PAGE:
PhD, Social Psychology. Visiting Scholar at Stanford, CSO at ERA.
VCs and field experts are often quick to point out that cryptoeconomics and economics are basically one and the same. The distinction, according to them, lies in the behavioral and incentive applications of digital currencies.
This is why so many pay homages to Satoshi’s genius — they point to the oft-cited “Incentives” section of Bitcoin’s whitepaper. This mini, 236-word section essentially explains that Bitcoiners are motivated to join and maintain the network because they may win coins, they may charge transaction fees when allocated the block, and that by defrauding the system, they would only undermine their own coins.
Still, while the trustless incentive structure no-doubt played a role in the successful adoption of Bitcoin, the more important role of cryptocurrencies is still in the social-economic penumbra. It is for this reason that I cannot agree with the claim that economics is the same for fiat and digital currencies. Satoshi’s incentives are good, but not good enough. Indeed, the secret potential of digital currencies will make Capitalism and Socialism seem barbaric.
Digital currencies minimize third-party corruption and self-interest, but so far, they haven’t fully aligned the incentives of all parties on the network. While Capitalism aims to be win-win (I give you a dollar, you give me a good), the ledger continues recording transactions in a zero-sum manner, subtracting a Bitcoin (or dollar) from this private key, and adding it to another private key instead. But, digital currencies in the future are unlikely to retain this economic paradigm.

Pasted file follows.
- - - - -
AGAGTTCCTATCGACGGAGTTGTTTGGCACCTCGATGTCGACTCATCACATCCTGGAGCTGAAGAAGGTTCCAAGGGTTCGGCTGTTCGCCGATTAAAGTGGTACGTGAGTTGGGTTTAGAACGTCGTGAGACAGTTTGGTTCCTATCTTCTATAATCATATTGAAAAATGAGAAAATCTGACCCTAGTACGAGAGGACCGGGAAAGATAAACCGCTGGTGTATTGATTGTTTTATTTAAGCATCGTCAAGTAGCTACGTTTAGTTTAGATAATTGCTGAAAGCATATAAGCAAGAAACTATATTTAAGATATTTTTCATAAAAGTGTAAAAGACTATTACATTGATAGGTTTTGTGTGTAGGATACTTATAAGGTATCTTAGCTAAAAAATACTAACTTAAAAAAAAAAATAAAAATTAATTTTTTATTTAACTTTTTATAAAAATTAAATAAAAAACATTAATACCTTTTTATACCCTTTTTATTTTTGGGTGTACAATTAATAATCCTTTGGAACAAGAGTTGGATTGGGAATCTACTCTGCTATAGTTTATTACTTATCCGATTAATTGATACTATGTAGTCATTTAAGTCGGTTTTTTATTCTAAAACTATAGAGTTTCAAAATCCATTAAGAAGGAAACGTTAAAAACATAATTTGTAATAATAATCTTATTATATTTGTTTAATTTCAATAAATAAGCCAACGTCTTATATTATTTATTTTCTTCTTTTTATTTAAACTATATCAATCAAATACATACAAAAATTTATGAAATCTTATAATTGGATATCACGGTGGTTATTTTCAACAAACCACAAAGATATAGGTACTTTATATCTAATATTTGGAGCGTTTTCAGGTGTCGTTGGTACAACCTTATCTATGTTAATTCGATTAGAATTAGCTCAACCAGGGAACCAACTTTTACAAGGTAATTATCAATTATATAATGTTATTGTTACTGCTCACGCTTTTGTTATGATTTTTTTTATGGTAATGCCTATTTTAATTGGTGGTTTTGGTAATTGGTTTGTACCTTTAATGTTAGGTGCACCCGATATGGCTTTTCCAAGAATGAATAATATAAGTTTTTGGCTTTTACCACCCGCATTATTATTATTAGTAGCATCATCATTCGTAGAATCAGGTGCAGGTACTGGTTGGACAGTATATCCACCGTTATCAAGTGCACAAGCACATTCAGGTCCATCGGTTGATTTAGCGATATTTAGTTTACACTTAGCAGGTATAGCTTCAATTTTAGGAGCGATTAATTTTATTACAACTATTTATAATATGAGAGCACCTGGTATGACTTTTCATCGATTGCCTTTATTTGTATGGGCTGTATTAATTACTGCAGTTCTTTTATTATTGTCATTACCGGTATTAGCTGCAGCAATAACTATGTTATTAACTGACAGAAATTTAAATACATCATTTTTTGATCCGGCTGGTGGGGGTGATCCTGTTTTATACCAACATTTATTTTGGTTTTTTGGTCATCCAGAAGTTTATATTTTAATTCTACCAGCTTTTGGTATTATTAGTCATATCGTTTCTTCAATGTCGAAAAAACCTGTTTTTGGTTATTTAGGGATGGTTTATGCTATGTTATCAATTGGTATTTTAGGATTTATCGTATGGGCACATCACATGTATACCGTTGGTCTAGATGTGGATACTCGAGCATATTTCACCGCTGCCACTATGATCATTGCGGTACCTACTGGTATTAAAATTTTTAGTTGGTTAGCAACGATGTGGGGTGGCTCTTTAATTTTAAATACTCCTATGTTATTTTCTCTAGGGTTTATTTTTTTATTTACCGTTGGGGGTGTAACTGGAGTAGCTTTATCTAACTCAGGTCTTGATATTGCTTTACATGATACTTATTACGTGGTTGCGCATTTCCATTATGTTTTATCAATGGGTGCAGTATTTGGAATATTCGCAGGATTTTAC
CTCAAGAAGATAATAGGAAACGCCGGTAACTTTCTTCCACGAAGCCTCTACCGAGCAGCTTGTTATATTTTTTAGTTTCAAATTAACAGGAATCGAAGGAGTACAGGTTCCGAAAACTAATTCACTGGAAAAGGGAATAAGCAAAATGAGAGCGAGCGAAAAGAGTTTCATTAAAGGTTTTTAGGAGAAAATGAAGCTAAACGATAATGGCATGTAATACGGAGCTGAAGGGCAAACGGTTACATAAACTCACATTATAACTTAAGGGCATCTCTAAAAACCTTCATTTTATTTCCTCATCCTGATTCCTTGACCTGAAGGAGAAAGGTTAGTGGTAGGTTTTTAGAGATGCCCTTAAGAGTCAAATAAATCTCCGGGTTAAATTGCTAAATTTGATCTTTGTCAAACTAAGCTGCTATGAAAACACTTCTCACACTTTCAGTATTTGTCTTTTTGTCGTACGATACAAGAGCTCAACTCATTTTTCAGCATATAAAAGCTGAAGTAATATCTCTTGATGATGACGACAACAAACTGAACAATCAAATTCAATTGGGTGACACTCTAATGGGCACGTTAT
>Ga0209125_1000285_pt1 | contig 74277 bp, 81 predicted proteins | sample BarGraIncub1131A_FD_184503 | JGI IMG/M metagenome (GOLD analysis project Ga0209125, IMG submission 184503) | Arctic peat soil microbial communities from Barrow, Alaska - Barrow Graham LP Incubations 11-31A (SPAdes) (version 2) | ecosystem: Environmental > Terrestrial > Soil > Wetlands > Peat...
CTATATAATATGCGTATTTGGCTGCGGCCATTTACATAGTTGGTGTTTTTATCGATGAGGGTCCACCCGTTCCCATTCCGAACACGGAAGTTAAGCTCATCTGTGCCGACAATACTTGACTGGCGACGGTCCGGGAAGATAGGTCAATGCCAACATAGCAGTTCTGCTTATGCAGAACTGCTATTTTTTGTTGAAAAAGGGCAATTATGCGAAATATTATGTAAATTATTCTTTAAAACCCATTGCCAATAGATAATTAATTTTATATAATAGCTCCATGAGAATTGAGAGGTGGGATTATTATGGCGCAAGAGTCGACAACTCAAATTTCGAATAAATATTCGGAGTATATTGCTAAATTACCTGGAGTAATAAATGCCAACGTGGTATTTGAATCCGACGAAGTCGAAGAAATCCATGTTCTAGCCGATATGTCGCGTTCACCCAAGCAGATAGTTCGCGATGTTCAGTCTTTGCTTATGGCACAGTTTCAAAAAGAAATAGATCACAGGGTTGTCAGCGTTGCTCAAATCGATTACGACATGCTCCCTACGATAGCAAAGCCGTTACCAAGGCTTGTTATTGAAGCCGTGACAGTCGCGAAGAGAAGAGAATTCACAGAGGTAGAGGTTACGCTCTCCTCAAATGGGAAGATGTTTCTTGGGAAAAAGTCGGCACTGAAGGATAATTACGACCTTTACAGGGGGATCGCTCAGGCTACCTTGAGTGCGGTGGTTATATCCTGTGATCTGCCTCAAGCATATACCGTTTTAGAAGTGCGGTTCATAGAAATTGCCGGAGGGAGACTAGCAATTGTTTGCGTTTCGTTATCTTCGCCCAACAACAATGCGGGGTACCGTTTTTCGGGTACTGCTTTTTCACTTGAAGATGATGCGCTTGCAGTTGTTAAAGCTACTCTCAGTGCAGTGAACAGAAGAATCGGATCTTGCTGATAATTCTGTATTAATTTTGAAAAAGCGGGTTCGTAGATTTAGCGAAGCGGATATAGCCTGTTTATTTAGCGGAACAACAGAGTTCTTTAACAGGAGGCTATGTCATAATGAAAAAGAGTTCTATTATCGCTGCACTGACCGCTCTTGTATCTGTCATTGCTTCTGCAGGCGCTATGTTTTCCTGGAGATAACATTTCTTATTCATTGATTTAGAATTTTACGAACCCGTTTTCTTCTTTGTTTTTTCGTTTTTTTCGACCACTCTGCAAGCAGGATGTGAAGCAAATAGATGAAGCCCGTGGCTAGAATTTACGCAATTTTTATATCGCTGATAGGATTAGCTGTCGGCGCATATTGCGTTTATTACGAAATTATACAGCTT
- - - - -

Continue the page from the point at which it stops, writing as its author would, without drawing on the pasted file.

As ledgers(blockchains) continue to record these subtractions, people lose their capacity to obtain new goods moving forward. Wouldn’t it be great if I could obtain goods for “free,” and the merchant could actually gain wealth by giving me their free goods? Sounds absurd, doesn’t it? But, I think this absurdity is actually inevitable.
Ledgers are designed to track relative wealth. Until now, wealth has been measured by a combination of debt notes and valuable limited resources (i.e. gold-backed dollars, or, today, just the physical bill itself). This is because goods were finite. But, is this really true anymore? Sure, some goods may continue to remain scarce, even when we become highly efficient with their use. Still, these goods are slowly but surely becoming the edge case.
In the information age, information is wealth. And information simply isn’t scarce. If we’re playing Clue, and you declare “Professor Plumb in the kitchen with the candlestick,” and I show you the candlestick card, all of a sudden you’ve obtained new information out of thin air, but I haven’t sacrificed my knowledge of the candlestick card in order to give you this information. It’s not like there’s a ledger that makes sure to create candlestick amnesia in the original cardholder. Nor would we want there to be. The whole game of Clue is about copying information from person to person until the information network hits a critical mass and the game ends.